Greetings, humans! Please keep in your feeble minds that Destroy all Humans! (2020) is just a more technologically advanced remake of Destroy all Humans! (2005), and so the plot and gameplay will be familiar to fans of the original cult hit. In the game, you play as Cryptosporidium 137, a member of the alien, almost-cloned-into-oblivion Furon race. Crypto is sent to 1950s Earth, by Furon scientist Orthopox, to investigate the disappearance of his predecessor, Cryptosporidium 136, and to harvest the pure Furon DNA hidden within human brain stems. Also, to destroy all humans… obviously.
You go about this joyfully wanton destruction using the variety of psychic skills and weapons at Crypto’s disposal, from chucking cows at people using psychokinesis or exploding their brains (for fun and profit), to turning them into burning piles of skeletal ash. Which is all incredibly fun when aimed at the vapid, gun-toting humans, but I did feel a little bad about murdering all the innocent cows. Even the radioactive zombie ones.
Then, there’s Crypto’s flying saucer, which enables more wholesale carnage via a variety of death rays. In fact, there are so many methods of destruction at your disposal that I found myself having to frequently check the controls for a reminder of what key did what, in which situation. All of these skills and weapons can also be upgraded with DNA collected during your missions. And you’d better upgrade all the things, because mission difficulty goes from paltry to defend the radio station from multiple waves of overwhelming forces, over three stages, and there are rockets, and grenades, and giant robots now, so DEAL WITH IT, before you know it.
This, of course, leads to multiple restarts, your goodwill depleting with every successive death, as the frustration builds and Pox’s initially amusing but now kind of repetitive insults take on an obnoxious quality that may have you shouting abuse at your screen. The less said about the “escort the truck” mission the better.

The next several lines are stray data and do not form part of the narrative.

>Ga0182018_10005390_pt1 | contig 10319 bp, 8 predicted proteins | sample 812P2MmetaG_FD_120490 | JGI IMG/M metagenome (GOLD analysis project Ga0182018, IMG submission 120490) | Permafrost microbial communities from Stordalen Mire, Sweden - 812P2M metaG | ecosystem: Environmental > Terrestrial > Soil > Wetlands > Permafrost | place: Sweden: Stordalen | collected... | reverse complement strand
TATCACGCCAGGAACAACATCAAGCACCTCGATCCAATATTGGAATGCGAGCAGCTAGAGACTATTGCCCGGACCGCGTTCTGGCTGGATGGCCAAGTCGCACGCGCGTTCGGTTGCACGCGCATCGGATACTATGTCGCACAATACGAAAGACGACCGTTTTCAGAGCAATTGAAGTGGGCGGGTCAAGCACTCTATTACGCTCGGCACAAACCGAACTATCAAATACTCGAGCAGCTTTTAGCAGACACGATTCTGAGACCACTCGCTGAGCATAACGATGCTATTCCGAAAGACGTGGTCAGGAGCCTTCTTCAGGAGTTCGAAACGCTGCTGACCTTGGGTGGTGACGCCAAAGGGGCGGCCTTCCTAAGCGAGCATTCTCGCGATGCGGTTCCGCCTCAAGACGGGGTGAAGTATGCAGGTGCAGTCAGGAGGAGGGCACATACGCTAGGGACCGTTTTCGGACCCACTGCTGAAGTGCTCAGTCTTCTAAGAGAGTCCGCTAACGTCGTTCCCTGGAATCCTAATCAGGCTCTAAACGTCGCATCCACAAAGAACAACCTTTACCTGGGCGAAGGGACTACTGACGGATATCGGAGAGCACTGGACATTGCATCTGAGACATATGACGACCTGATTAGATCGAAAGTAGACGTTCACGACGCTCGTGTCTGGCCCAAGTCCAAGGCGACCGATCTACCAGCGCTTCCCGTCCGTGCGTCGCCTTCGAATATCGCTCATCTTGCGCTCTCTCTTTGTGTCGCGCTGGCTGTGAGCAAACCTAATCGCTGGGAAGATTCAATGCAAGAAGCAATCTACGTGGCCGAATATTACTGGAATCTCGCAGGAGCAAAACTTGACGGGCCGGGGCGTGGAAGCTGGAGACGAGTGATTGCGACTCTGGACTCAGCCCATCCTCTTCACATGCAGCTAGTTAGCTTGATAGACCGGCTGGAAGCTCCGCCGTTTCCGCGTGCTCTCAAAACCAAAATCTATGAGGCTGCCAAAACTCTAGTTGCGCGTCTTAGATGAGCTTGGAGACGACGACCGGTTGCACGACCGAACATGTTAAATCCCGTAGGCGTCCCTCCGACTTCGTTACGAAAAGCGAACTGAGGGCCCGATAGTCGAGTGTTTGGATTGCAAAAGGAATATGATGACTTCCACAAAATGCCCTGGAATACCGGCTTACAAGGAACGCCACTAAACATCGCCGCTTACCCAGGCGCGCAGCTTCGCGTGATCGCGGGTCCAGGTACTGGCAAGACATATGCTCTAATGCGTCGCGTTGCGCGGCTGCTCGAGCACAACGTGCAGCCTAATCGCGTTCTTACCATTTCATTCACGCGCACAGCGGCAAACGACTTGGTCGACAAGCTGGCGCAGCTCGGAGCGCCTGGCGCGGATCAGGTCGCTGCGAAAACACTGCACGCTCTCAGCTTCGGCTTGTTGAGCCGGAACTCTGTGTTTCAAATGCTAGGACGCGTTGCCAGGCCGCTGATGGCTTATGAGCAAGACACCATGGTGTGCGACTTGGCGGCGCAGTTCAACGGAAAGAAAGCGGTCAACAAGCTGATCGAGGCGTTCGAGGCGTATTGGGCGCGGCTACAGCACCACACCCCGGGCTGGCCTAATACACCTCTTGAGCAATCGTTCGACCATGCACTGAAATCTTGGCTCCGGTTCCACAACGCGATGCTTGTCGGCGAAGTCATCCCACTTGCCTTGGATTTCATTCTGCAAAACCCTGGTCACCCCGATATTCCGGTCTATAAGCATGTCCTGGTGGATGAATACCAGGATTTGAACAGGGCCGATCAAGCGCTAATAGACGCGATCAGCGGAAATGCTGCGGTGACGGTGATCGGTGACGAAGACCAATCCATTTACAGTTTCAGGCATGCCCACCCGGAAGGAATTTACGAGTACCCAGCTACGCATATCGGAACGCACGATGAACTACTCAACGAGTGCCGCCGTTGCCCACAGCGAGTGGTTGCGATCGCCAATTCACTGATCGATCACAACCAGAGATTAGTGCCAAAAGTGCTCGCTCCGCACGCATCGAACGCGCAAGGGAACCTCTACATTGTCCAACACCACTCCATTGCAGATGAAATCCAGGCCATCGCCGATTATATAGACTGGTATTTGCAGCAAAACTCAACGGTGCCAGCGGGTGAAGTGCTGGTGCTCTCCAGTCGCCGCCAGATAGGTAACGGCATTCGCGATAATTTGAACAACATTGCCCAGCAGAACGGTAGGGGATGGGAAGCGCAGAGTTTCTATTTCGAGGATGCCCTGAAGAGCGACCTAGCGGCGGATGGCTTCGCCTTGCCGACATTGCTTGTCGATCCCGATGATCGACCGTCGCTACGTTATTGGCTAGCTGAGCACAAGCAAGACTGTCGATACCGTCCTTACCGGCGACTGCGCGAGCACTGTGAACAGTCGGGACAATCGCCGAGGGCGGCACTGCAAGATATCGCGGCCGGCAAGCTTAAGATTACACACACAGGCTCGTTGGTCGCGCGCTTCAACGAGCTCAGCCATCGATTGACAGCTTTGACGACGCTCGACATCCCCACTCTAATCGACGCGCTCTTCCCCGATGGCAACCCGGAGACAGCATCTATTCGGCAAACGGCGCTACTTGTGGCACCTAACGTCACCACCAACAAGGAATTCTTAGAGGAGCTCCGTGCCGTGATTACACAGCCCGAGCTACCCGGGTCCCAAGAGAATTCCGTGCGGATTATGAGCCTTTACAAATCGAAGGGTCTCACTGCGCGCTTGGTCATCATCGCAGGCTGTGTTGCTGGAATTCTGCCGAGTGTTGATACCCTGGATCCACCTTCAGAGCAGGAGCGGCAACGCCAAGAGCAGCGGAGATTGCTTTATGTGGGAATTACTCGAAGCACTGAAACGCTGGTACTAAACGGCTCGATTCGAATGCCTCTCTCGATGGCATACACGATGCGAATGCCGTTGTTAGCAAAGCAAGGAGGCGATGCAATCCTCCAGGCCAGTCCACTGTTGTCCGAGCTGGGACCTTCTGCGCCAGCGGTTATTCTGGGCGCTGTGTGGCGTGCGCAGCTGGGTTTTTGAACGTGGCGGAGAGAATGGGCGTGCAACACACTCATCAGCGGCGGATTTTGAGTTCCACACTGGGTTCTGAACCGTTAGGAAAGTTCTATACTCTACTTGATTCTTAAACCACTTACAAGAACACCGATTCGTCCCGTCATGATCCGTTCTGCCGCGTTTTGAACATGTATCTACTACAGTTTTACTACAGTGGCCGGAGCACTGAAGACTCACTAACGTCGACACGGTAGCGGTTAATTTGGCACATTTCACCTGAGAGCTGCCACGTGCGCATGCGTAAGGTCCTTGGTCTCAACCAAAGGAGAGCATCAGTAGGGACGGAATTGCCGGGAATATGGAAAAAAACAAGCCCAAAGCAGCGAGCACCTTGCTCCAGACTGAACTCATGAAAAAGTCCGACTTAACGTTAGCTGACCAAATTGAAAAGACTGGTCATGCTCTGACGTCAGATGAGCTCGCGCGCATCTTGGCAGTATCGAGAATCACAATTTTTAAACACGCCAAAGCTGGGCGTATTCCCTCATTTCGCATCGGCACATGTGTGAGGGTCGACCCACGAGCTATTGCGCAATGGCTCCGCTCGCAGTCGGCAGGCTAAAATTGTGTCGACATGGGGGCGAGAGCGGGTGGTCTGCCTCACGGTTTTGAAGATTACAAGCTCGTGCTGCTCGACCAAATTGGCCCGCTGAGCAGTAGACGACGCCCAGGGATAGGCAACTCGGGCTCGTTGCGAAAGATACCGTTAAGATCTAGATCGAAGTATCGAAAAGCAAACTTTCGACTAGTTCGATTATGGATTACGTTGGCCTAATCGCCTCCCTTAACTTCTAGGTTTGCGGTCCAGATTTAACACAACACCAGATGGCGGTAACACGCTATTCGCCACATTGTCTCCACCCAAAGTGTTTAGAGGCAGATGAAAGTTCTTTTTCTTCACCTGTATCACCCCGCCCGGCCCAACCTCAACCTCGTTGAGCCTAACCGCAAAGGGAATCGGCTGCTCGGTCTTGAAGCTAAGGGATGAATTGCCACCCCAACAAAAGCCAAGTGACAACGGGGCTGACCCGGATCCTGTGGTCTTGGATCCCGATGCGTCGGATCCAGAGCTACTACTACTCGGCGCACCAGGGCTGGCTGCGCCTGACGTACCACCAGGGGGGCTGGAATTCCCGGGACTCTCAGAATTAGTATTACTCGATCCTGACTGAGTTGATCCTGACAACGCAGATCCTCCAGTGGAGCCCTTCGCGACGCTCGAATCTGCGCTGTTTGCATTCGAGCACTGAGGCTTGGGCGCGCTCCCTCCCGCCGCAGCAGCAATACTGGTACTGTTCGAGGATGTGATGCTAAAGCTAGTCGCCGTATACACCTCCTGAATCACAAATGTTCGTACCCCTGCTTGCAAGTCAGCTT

There’s also a stealth mechanic, because sometimes you have to take a more nuanced approach before the game lets you run amok. A little eye symbol lets you know when someone is watching, but line of sight feels impossible to judge. Inevitably, you’ll end up with a swarm of infinitely-spawning enemies following you around, while you jetpack from roof top to roof top, making your way towards the next checkpoint, because fuck it.
Besides upgraded graphics and audio quality, this remake adds some synergies between Crypto’s skills and weapons that didn’t exist before – including a new dash and skate ability, and a mission titled “The Wrong Stuff” that didn’t make it to the original game. It takes you to the secret Area 42 military base in Nevada.
Although dated, much of the Destroy All Humans’ irreverent humour still hits its mark, and making fun of commie-hating, paranoid Americans never really gets old. Although the weirdly lascivious Jack Nicholson impression from Crypto’s voice actor kind of did. That’s not his fault, though, they didn’t do any re-recordings, and it’s all the original dialogue. As such, Richard Steven Horvitz (Invader Zim) still shines in his role as Orthopox.
Destroy All Humans!
Destroy All Humans! isn't complicated or deep, most of your enemies look the same, and the AI isn't particularly smart by modern standards. But this remake is solid and it's great to see older fan-favourites finding a new audience.